Dru Hill weren’t exactly innovators in this crowded field, but they could keep stride, vocally, with the best of them.
Consisting of original members Sisqó, Jazz, Woody Rock and Nokio, Dru Hill formed in 1992 in Baltimore, the city’s Druid Hill Parks serving as the inspiration for their name. The group would sign with Island Records, who released their first two albums (not without a good bit of drama, which eventually required the intervention of the Reverend Jesse Jackson). Their debut LP was a certified-platinum success, its first three singles charting in the top 20 of the Billboard Hot 100 and faring even better on the R&B charts. It was a good time for the all-male R&B group, with powerhouses Blackstreet, Boyz II Men, New Edition and Jodeci also raking in millions of sex-positive dollars during the era.
Dru Hill weren’t exactly innovators in this crowded field, but they could keep stride, vocally, with the best of them. Moreover, the group’s debut was remarkably and infectiously theatrical—that is, both hyperbolically expressive and narrative-driven. Many of the songs on Dru Hill tell love stories with an emphasis on all things sad: tales of loneliness, heartbreak and death.
The plot of “In My Bed,” for example, the group’s first platinum hit, involves Sisqó’s suspicions that his girlfriend has been cheating on him. The first verse sets the scene: he’s “got this feeling” that something’s off, and his friends intensify it with their own misgivings, but he still doesn’t want to believe it’s true. Verse two takes the drama up a notch. Sisqó gets home and now knows for sure that “Something is wrong/ ‘Cause it’s written all over [his girlfriend’s] face.” This is the end, he realizes, and he leaves forever. But not before a final, dramatic reveal: when they made love (at some previous time? in the midst of breaking up?), he heard her call out the name of her other lover (“call out his nay-eee-ayy-aame”). You could use the song to teach three-act narrative structure, preferably in a unit about Goldilocks and the Three Bears, since, after all, somebody’s sleeping in his bed. Perhaps Sisqó’s porridge is too hot as well?
Concluding weepie “5 Steps” takes things another (tragic) step forward to uncover a more ragged form of grief. Again, it’s Sisqó who describes the action: “I sit in silence/ And begin to think/ As laughter echoes/ Through the air.” A proclamation follows (“I can’t get you off my mind”), reveries unfurl and the chorus at the end of this musical road takes place in flashback: “We were five steps/ From eternity.” In other words, the relationship at the song’s center was damn close to transcendent joy and perfect love but couldn’t quite get there before its tragic conclusion. This is wonderfully melodramatic stuff, hammered home by the song’s music video, which finds a friend of the group dying in a fire after trying to return the duffle bag they had accidentally left on a nearby basketball court.
Other great R&B songs from the era imply narrative (“Can You Stand the Rain” and “End of the Road” immediately come to mind), but Dru Hill brought story to the fore. Maybe, in fact, a little too much story, since it would be competing narratives that led to their multiple breakups and failed reunions. There was Sisqó’s emerging solo career (which merely exacerbated his prima donna tendencies), Jazz’s second-in-command loyalty and, most important of all, Woody’s gospel-driven path to righteousness (see 2:49 in this roller coaster of a video from 2008). Their very first album already highlights these strands: Sisqó’s voice dominates on a majority of tracks (and three of four singles), Jazz steps up when Sisqó steps aside to remove his already-unbuttoned blouses and Woody gets his one—but only one—“God is love” joint (“April Showers”), a recurring feature across their three major LPs.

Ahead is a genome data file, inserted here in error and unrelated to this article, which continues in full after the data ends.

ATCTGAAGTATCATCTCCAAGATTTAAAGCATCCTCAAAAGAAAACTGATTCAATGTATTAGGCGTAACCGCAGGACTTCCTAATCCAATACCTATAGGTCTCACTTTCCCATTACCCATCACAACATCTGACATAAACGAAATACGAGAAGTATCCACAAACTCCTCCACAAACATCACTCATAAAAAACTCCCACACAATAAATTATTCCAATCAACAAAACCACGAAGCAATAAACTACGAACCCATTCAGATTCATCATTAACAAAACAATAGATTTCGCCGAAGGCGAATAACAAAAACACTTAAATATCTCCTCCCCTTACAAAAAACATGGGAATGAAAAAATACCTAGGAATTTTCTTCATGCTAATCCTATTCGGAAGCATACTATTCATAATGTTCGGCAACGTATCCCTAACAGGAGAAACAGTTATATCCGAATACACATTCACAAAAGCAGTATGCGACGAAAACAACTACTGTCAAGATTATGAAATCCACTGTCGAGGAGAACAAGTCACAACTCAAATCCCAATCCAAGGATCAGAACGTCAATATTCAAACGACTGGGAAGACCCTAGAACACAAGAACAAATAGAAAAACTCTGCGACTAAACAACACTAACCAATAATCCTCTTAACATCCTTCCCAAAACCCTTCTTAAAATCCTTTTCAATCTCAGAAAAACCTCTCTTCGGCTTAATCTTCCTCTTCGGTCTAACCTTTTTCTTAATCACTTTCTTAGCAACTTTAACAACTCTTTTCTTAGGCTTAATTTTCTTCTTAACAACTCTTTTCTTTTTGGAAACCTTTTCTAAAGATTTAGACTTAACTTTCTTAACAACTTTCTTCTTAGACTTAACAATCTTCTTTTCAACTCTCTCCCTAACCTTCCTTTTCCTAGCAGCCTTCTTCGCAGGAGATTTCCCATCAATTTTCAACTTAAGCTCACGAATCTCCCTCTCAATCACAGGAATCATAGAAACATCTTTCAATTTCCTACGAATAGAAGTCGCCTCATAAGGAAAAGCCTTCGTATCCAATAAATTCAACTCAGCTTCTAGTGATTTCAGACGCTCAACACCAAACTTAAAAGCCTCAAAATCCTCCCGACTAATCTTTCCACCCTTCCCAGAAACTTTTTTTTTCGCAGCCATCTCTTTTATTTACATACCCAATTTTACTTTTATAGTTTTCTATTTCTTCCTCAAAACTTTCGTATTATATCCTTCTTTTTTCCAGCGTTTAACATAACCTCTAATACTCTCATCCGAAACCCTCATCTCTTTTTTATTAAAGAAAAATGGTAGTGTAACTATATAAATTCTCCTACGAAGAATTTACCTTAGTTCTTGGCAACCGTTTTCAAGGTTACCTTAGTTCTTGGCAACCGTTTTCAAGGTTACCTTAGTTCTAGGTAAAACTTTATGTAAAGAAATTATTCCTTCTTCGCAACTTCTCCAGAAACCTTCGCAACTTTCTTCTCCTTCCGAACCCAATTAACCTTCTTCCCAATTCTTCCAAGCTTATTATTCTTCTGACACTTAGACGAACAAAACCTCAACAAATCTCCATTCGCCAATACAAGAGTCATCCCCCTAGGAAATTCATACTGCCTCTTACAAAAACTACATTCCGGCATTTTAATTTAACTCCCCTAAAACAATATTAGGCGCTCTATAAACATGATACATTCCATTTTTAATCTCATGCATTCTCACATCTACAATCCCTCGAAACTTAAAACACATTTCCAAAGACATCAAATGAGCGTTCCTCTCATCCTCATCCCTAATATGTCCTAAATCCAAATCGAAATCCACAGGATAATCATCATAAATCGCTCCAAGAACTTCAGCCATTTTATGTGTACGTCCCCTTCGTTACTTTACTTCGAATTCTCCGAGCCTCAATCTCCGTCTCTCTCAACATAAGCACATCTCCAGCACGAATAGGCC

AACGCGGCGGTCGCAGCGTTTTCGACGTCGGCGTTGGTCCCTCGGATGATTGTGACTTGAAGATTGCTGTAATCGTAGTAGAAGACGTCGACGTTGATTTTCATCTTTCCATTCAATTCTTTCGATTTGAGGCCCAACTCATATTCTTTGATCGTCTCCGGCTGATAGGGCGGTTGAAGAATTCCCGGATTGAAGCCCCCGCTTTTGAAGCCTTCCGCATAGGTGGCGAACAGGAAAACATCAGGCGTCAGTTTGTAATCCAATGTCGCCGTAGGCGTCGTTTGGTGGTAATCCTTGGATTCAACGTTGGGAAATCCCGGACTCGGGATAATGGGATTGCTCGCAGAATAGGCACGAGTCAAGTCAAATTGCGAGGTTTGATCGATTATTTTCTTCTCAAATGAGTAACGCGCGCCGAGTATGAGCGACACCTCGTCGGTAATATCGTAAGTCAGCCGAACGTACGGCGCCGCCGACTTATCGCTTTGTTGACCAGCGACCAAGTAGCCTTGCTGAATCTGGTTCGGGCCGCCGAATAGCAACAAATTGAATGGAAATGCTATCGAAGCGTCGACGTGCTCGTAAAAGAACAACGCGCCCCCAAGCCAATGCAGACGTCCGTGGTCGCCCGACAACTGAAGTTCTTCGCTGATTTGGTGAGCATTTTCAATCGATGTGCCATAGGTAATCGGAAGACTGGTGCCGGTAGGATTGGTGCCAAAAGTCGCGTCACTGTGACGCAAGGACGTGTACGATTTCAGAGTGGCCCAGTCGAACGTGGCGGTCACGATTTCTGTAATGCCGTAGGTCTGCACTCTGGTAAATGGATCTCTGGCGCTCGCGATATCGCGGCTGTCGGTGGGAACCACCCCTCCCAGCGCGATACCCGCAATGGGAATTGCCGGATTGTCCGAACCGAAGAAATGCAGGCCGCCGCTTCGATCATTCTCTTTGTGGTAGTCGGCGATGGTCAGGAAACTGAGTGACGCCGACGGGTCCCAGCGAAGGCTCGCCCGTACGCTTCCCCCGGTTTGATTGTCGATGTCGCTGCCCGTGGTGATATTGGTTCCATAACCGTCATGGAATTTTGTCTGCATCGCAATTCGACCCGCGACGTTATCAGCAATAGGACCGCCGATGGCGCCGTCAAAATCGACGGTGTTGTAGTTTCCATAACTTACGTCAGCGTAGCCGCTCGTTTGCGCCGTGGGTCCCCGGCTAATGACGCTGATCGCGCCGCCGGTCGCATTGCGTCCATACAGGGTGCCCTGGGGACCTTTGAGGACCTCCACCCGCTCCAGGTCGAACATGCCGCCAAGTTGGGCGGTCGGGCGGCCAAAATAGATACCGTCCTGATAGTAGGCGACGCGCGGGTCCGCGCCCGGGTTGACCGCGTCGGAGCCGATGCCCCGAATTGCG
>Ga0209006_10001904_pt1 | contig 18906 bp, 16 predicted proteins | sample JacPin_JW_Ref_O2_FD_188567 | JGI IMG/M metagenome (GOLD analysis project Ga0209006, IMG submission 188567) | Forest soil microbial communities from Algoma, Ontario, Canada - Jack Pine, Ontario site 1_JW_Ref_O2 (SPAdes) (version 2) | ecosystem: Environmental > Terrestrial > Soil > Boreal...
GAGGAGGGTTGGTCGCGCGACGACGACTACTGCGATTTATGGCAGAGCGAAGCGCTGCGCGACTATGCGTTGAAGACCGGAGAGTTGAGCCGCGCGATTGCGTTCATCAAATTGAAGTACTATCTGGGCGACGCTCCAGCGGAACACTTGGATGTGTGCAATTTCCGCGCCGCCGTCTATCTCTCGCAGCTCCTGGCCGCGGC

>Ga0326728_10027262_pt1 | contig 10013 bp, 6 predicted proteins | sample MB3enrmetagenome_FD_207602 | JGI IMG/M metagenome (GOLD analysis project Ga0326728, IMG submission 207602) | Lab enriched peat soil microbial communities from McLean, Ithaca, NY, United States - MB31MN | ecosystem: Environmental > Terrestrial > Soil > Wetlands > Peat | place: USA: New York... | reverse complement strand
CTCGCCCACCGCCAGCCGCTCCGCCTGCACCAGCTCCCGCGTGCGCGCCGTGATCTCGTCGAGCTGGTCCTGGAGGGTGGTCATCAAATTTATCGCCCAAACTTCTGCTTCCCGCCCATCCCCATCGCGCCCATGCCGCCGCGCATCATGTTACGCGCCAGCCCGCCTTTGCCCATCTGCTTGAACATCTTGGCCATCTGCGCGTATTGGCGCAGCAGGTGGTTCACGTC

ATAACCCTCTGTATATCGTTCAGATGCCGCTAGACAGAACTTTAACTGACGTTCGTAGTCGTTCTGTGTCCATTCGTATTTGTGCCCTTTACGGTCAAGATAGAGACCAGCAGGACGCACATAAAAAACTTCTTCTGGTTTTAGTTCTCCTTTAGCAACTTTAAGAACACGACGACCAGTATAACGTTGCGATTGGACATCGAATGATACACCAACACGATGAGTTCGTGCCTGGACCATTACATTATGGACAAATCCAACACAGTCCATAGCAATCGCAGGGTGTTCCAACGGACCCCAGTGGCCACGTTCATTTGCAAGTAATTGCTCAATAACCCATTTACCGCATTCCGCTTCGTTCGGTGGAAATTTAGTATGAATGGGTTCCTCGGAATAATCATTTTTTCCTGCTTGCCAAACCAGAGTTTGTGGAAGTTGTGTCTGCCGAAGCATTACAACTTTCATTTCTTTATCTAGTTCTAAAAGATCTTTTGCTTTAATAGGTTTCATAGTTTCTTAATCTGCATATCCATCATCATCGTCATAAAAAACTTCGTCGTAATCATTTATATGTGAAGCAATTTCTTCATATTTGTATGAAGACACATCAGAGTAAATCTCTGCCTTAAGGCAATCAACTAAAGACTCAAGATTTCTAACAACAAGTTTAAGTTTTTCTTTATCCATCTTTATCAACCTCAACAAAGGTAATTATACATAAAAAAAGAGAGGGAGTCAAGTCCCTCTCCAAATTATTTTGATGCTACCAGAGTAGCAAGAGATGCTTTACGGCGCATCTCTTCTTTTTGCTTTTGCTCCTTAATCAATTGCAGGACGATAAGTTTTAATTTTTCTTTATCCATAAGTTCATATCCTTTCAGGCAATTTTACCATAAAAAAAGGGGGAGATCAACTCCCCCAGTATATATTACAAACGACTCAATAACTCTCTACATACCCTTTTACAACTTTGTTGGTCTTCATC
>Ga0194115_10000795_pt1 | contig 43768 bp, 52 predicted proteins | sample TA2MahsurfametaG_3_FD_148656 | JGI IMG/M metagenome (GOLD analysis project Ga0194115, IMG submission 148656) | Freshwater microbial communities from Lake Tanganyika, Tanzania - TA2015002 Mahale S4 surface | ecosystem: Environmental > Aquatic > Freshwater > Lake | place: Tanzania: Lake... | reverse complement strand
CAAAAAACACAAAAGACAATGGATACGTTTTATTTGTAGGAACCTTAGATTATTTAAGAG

These diverse energies are part of the group’s appeal. Watching their early performances (this one is recommended), you get a sense of not only their jaw-dropping musical talents but also their together-by-a-golden-thread harmony. Their voices blend gorgeously, even when improvising (as they’d done since their fudgery days), but something’s nearly off. One can’t help but anticipate the thrill of implosion, which will likely be instigated by one of Sisqó’s conspicuous vocal entrances (particularly the “Aaaaare you ready?” on the second verse of “Satisfied”).
The distinctive appeal of aforementioned “All Alone,” however, resides in its hopefulness. While the lyrics are as lonely as a rainy COVID afternoon, the song’s structure allows each of our characters a chance to shine: Woody opens, Jazz comes second, Nokio finally gets to sing something by himself, Sisqó goes to town on the chorus and the four sing all together in the bridge before returning to the chorus for a final go-round. As a whole, it implies that the recognition of their isolation on an individual level brings them together on a metaphysical one, where their surface-level to-myself-ness is the origin point of empathic community. It’s an idea to embrace for all time, but our moment of quarantine and quiet clarifies its significance.